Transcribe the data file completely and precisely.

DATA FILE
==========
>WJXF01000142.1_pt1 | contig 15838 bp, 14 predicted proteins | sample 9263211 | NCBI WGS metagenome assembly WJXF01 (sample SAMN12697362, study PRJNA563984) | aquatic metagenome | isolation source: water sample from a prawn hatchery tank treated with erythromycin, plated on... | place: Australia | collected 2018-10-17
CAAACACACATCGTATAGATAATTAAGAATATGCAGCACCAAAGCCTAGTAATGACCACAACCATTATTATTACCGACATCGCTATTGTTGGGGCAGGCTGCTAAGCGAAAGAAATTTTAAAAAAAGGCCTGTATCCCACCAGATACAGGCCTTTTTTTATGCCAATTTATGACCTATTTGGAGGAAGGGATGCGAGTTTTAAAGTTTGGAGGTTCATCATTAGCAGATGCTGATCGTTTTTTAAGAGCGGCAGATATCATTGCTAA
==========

>WJXF01000142.1_pt1 | contig 15838 bp, 14 predicted proteins | sample 9263211 | NCBI WGS metagenome assembly WJXF01 (sample SAMN12697362, study PRJNA563984) | aquatic metagenome | isolation source: water sample from a prawn hatchery tank treated with erythromycin, plated on... | place: Australia | collected 2018-10-17
CAAACACACATCGTATAGATAATTAAGAATATGCAGCACCAAAGCCTAGTAATGACCACAACCATTATTATTACCGACATCGCTATTGTTGGGGCAGGCTGCTAAGCGAAAGAAATTTTAAAAAAAGGCCTGTATCCCACCAGATACAGGCCTTTTTTTATGCCAATTTATGACCTATTTGGAGGAAGGGATGCGAGTTTTAAAGTTTGGAGGTTCATCATTAGCAGATGCTGATCGTTTTTTAAGAGCGGCAGATATCATTGCTAA